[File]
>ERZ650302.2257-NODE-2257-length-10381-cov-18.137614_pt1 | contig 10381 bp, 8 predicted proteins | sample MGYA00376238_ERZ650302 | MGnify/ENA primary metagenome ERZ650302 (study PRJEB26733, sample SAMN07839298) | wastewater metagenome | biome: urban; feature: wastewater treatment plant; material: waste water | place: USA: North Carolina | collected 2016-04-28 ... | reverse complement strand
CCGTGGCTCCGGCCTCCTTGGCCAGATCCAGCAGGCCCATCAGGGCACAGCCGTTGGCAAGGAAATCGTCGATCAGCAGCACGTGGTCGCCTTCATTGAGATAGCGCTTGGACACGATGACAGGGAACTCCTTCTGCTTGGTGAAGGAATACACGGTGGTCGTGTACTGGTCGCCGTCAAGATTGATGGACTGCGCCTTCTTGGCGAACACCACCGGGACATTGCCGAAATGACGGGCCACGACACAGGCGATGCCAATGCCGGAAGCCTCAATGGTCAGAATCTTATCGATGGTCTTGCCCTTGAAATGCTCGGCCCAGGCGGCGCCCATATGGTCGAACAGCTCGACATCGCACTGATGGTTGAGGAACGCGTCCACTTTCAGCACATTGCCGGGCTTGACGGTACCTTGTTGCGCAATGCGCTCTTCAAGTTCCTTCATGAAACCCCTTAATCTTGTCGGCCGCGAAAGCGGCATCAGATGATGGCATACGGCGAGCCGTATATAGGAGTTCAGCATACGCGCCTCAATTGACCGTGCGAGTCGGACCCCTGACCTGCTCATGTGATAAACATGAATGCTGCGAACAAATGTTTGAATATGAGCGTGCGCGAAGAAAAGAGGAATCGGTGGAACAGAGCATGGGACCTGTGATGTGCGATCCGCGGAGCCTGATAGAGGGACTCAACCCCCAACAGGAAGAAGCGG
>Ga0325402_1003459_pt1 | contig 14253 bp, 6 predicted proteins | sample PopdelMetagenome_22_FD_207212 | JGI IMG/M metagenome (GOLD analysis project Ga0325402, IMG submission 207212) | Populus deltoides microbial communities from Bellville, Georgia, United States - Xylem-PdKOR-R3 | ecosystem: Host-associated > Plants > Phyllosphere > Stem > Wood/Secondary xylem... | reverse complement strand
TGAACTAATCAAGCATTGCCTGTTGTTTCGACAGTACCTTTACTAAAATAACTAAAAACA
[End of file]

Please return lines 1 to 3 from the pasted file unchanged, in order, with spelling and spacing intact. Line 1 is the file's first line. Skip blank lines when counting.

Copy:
>ERZ650302.2257-NODE-2257-length-10381-cov-18.137614_pt1 | contig 10381 bp, 8 predicted proteins | sample MGYA00376238_ERZ650302 | MGnify/ENA primary metagenome ERZ650302 (study PRJEB26733, sample SAMN07839298) | wastewater metagenome | biome: urban; feature: wastewater treatment plant; material: waste water | place: USA: North Carolina | collected 2016-04-28 ... | reverse complement strand
CCGTGGCTCCGGCCTCCTTGGCCAGATCCAGCAGGCCCATCAGGGCACAGCCGTTGGCAAGGAAATCGTCGATCAGCAGCACGTGGTCGCCTTCATTGAGATAGCGCTTGGACACGATGACAGGGAACTCCTTCTGCTTGGTGAAGGAATACACGGTGGTCGTGTACTGGTCGCCGTCAAGATTGATGGACTGCGCCTTCTTGGCGAACACCACCGGGACATTGCCGAAATGACGGGCCACGACACAGGCGATGCCAATGCCGGAAGCCTCAATGGTCAGAATCTTATCGATGGTCTTGCCCTTGAAATGCTCGGCCCAGGCGGCGCCCATATGGTCGAACAGCTCGACATCGCACTGATGGTTGAGGAACGCGTCCACTTTCAGCACATTGCCGGGCTTGACGGTACCTTGTTGCGCAATGCGCTCTTCAAGTTCCTTCATGAAACCCCTTAATCTTGTCGGCCGCGAAAGCGGCATCAGATGATGGCATACGGCGAGCCGTATATAGGAGTTCAGCATACGCGCCTCAATTGACCGTGCGAGTCGGACCCCTGACCTGCTCATGTGATAAACATGAATGCTGCGAACAAATGTTTGAATATGAGCGTGCGCGAAGAAAAGAGGAATCGGTGGAACAGAGCATGGGACCTGTGATGTGCGATCCGCGGAGCCTGATAGAGGGACTCAACCCCCAACAGGAAGAAGCGG
>Ga0325402_1003459_pt1 | contig 14253 bp, 6 predicted proteins | sample PopdelMetagenome_22_FD_207212 | JGI IMG/M metagenome (GOLD analysis project Ga0325402, IMG submission 207212) | Populus deltoides microbial communities from Bellville, Georgia, United States - Xylem-PdKOR-R3 | ecosystem: Host-associated > Plants > Phyllosphere > Stem > Wood/Secondary xylem... | reverse complement strand